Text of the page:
When Ary was close and coming around the corner he made a noise with his step so that the soldier would know.
The soldier turned and started violently. There was panic and sudden terror on his face. He jerked around and fumbled nearly unconsciously let the handguard tip from his right hand into the palm of his left and before he knew it the muzzle of his AR was pointed straight at Ary. Then he realised what he had done.
“Oh, shit. Shit. Fuck. Sir, I’m sorry sir, I didn’t mean to do that. I just—”
Ary saw the name stitched onto the sleeve of the soldier’s BCO: Hasse.
He did not recognise the name but he thought he recognised the face. Hasse was in C-2. He was a big guy but there was a tilt to his eyebrows that always made him look a little sad even when he was laughing. Ary had seen him with the others neatly painting letters onto one of the FOB terrainers: FUFB. Fuck you FOBbits. Someone might have called him Doleface.
Hasse backed away and slung his rifle. “I’m sorry, sir. I’ll go back now, I just needed to get out for a while, you know, for – for –” He stopped. “I’ll go back now, sir, if you let me.”
Ary did not say anything. He knew how Hasse felt, the shock of seeing something alien come out from the dark like that.
“Muzzle discipline,” he said. He nearly said Corporal but did not. “You’ve let it go to shit.”
There was a moment of hesitation where Hasse did not know if he was looking at an Officer (Spec) or just another human.
“Why are you here?” Ary said.
People did not know how to speak to Peregrines. You could see the way their eyes moved, looking for a mouth or the eyes in the mechanical head, shuttling, searching. Most people looked away after a while. They talked normally but they looked away. Hesse looked right at Ary. He hesitated and said, “I was looking for you, sir.” Then he leaned against the wall and slumped against, let himself be pulled down until he was sitting with his back against the perimeter, rifle between his knees. He put his forehead on the butt and let out a long shuddering breath.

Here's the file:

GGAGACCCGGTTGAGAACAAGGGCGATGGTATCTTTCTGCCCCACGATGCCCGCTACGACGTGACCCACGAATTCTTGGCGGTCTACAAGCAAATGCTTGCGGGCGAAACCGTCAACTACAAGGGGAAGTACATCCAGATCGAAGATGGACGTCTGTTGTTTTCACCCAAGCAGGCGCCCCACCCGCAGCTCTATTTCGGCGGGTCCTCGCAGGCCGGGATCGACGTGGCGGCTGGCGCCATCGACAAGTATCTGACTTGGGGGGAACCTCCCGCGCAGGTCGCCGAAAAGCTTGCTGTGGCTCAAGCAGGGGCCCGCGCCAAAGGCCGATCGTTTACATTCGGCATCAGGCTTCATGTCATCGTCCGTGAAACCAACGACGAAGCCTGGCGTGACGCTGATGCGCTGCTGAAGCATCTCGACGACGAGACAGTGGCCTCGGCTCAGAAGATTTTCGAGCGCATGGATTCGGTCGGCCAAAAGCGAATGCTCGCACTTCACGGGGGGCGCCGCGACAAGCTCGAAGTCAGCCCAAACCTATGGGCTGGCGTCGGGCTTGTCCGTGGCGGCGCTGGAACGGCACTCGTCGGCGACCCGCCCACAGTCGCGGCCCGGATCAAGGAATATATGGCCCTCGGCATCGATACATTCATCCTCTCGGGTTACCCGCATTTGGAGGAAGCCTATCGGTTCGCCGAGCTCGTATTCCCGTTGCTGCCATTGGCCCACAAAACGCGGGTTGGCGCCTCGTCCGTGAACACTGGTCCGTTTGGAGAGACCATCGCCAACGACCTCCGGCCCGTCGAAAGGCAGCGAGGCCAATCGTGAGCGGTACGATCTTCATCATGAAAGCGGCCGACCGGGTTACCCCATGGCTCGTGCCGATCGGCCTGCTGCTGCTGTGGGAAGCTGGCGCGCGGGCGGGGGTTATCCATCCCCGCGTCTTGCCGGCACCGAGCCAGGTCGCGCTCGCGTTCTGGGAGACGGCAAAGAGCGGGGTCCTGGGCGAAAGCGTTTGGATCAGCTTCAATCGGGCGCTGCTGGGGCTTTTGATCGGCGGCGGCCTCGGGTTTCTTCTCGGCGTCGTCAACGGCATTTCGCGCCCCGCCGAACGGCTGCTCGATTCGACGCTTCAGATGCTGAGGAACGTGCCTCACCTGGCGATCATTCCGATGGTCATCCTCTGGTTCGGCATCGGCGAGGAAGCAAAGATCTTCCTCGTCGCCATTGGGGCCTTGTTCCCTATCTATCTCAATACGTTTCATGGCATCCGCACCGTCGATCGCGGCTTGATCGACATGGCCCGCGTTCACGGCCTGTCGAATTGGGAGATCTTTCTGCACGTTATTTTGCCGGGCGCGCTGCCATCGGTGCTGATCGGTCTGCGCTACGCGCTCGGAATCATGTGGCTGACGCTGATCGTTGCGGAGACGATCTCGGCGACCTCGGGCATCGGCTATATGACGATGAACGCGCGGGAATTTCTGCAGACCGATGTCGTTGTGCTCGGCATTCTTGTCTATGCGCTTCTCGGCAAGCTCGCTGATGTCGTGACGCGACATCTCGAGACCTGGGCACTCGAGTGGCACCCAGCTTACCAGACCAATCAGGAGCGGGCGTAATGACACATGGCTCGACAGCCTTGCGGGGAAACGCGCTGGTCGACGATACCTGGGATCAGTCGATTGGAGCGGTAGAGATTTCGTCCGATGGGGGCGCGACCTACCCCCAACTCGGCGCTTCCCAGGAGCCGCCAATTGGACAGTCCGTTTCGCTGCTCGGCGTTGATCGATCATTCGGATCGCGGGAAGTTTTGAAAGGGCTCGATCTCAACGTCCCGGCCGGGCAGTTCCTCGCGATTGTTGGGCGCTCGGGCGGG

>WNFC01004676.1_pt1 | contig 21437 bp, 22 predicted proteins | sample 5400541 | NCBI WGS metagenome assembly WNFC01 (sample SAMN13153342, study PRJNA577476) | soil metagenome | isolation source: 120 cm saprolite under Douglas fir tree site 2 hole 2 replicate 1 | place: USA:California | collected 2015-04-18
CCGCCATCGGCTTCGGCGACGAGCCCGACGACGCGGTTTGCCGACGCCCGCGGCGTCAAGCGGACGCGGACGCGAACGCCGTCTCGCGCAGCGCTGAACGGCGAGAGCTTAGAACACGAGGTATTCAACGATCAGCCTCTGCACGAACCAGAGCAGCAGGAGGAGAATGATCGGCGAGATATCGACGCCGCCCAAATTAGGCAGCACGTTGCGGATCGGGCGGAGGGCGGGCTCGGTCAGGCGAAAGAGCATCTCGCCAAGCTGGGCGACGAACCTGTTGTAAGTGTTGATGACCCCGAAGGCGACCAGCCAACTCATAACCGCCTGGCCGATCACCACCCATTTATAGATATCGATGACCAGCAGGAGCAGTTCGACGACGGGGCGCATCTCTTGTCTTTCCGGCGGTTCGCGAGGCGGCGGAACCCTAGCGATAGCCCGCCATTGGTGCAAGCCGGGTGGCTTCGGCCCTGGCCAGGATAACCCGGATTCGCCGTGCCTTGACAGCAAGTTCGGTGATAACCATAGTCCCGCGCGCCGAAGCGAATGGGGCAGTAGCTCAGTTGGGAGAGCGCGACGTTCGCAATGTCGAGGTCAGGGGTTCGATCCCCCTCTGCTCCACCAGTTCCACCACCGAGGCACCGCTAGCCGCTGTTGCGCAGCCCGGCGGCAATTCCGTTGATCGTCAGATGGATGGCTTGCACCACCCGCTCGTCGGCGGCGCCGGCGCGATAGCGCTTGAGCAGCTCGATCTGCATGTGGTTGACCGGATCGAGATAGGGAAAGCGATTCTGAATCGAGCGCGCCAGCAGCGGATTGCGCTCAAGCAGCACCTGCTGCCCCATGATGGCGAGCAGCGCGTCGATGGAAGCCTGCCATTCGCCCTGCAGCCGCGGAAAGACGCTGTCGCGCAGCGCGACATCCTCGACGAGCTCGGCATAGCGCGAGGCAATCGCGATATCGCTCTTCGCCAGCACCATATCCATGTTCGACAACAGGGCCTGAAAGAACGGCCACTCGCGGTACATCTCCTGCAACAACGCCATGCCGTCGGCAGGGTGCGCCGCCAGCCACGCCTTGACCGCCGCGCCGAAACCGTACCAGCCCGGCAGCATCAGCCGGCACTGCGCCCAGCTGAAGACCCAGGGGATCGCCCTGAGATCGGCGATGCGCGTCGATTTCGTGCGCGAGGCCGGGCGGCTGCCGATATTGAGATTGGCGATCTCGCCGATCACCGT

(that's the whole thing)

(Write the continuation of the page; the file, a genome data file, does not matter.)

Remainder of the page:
“Things have gotten so fucking—” He put both hands out in front of him and clenched them hard. “I needed to get out, talk to someone outside, you know, not outside, but not part of the whole – this whole –”
“Have you been to Combat Stress?” Ary said. It felt stupid as it came out of his mouth and he knew how Hesse would read it; an inquisition, a command.
“I can’t,” Hesse said. “I don’t have a problem. It’s about Tom. The care packages came in earlier today, do you know? I stood in the line and got Tom’s because he was my best friend. I didn’t think he would wake up, I didn’t know, so I opened it.” He shook his head and held the AR very tightly. “Look at this,” he said, “Isn’t this pathetic? Me, here, bitching to a fucking Peregrine.” He hit himself on the side of his head, lightly, twice. “I’ll go back in. Sir. I’m sorry.”
“If you need to talk,” Ary said, “You should talk.” He did not know what else he could do.
Hesse was silent for some time. “I don’t know how you deal with it,” Hesse said. “How did you deal with it?”
“I didn’t,” Ary said. “It’s not something you deal with. That’s not what they usually say, I think. But that’s all I’ve got.”
“I got his care package and inside there was only a bar of soap. It was so fucking ridiculous. Why would Tom need a bar of soap? There’s so many other things you need out here. Photos, food from home. But all that Tom got was a bar of soap. Maybe his family was poor. I never asked and he never said. I don’t know, when I saw it I just broke inside and I stood there suddenly realising I wanted to collapse and cry but you can’t let them see you like that. So I didn’t do it, I smiled and made a joke. I said, well this is good isn’t it, because I don’t care what heroic shit he’s done, he’s a holy stinker, and I laughed. But then I had to go to the showers and cry like a baby for an hour.”
“When I started out,” Ary said, “I had a friend who was religious.”
Hesse stopped for a moment and then said, “What, like he prayed and all that shit?”
“What happened to him?”
“He was the first one to die on our first Drop.”
“Didn’t help him, did it?”
“I’m sure it did. But it can’t stop you dying.”